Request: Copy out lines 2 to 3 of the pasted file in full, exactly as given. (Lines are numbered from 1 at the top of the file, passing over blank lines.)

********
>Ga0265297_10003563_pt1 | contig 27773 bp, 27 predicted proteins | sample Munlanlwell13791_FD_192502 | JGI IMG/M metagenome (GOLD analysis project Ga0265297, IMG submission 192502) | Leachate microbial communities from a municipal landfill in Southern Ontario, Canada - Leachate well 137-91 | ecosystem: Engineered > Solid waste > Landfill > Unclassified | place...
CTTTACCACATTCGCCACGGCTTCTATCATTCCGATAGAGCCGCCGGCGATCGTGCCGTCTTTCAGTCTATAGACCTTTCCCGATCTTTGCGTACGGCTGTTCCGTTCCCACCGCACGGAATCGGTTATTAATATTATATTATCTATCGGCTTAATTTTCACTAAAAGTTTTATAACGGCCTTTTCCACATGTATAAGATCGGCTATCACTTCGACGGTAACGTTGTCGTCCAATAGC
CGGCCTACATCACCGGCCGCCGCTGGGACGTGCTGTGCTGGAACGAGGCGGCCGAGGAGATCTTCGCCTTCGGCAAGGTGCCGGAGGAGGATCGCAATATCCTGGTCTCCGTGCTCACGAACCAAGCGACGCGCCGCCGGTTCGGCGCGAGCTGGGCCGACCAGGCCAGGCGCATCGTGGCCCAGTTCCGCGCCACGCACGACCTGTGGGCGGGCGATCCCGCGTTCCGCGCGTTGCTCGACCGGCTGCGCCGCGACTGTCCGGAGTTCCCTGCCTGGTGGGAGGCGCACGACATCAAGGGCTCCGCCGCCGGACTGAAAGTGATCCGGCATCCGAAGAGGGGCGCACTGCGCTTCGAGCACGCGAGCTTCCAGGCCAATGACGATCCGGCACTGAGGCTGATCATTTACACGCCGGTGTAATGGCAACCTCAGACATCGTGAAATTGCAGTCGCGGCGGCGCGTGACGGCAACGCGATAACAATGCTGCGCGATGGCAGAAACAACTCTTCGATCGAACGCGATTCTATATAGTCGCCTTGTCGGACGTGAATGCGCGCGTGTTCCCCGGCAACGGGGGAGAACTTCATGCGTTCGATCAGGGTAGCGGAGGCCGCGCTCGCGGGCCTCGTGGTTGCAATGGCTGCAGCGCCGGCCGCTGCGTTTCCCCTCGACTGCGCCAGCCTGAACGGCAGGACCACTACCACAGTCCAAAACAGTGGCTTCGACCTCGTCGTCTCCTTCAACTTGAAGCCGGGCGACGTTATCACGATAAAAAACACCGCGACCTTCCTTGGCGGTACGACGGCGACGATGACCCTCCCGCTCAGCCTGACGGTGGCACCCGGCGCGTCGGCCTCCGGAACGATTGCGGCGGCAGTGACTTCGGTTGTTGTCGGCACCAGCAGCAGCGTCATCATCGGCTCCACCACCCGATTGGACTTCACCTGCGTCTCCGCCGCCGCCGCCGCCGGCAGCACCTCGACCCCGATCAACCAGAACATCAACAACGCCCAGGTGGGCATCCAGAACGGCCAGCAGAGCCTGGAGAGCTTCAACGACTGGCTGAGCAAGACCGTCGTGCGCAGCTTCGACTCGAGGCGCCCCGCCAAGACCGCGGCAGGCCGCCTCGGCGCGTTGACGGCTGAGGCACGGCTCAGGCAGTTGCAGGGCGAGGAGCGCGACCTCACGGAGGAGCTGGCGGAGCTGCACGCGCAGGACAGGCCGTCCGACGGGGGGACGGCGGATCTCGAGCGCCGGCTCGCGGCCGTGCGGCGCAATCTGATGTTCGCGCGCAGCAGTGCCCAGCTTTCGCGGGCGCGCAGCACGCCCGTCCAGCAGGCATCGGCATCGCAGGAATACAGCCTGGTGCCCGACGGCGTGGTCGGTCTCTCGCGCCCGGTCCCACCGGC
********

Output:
CTTTACCACATTCGCCACGGCTTCTATCATTCCGATAGAGCCGCCGGCGATCGTGCCGTCTTTCAGTCTATAGACCTTTCCCGATCTTTGCGTACGGCTGTTCCGTTCCCACCGCACGGAATCGGTTATTAATATTATATTATCTATCGGCTTAATTTTCACTAAAAGTTTTATAACGGCCTTTTCCACATGTATAAGATCGGCTATCACTTCGACGGTAACGTTGTCGTCCAATAGC
CGGCCTACATCACCGGCCGCCGCTGGGACGTGCTGTGCTGGAACGAGGCGGCCGAGGAGATCTTCGCCTTCGGCAAGGTGCCGGAGGAGGATCGCAATATCCTGGTCTCCGTGCTCACGAACCAAGCGACGCGCCGCCGGTTCGGCGCGAGCTGGGCCGACCAGGCCAGGCGCATCGTGGCCCAGTTCCGCGCCACGCACGACCTGTGGGCGGGCGATCCCGCGTTCCGCGCGTTGCTCGACCGGCTGCGCCGCGACTGTCCGGAGTTCCCTGCCTGGTGGGAGGCGCACGACATCAAGGGCTCCGCCGCCGGACTGAAAGTGATCCGGCATCCGAAGAGGGGCGCACTGCGCTTCGAGCACGCGAGCTTCCAGGCCAATGACGATCCGGCACTGAGGCTGATCATTTACACGCCGGTGTAATGGCAACCTCAGACATCGTGAAATTGCAGTCGCGGCGGCGCGTGACGGCAACGCGATAACAATGCTGCGCGATGGCAGAAACAACTCTTCGATCGAACGCGATTCTATATAGTCGCCTTGTCGGACGTGAATGCGCGCGTGTTCCCCGGCAACGGGGGAGAACTTCATGCGTTCGATCAGGGTAGCGGAGGCCGCGCTCGCGGGCCTCGTGGTTGCAATGGCTGCAGCGCCGGCCGCTGCGTTTCCCCTCGACTGCGCCAGCCTGAACGGCAGGACCACTACCACAGTCCAAAACAGTGGCTTCGACCTCGTCGTCTCCTTCAACTTGAAGCCGGGCGACGTTATCACGATAAAAAACACCGCGACCTTCCTTGGCGGTACGACGGCGACGATGACCCTCCCGCTCAGCCTGACGGTGGCACCCGGCGCGTCGGCCTCCGGAACGATTGCGGCGGCAGTGACTTCGGTTGTTGTCGGCACCAGCAGCAGCGTCATCATCGGCTCCACCACCCGATTGGACTTCACCTGCGTCTCCGCCGCCGCCGCCGCCGGCAGCACCTCGACCCCGATCAACCAGAACATCAACAACGCCCAGGTGGGCATCCAGAACGGCCAGCAGAGCCTGGAGAGCTTCAACGACTGGCTGAGCAAGACCGTCGTGCGCAGCTTCGACTCGAGGCGCCCCGCCAAGACCGCGGCAGGCCGCCTCGGCGCGTTGACGGCTGAGGCACGGCTCAGGCAGTTGCAGGGCGAGGAGCGCGACCTCACGGAGGAGCTGGCGGAGCTGCACGCGCAGGACAGGCCGTCCGACGGGGGGACGGCGGATCTCGAGCGCCGGCTCGCGGCCGTGCGGCGCAATCTGATGTTCGCGCGCAGCAGTGCCCAGCTTTCGCGGGCGCGCAGCACGCCCGTCCAGCAGGCATCGGCATCGCAGGAATACAGCCTGGTGCCCGACGGCGTGGTCGGTCTCTCGCGCCCGGTCCCACCGGC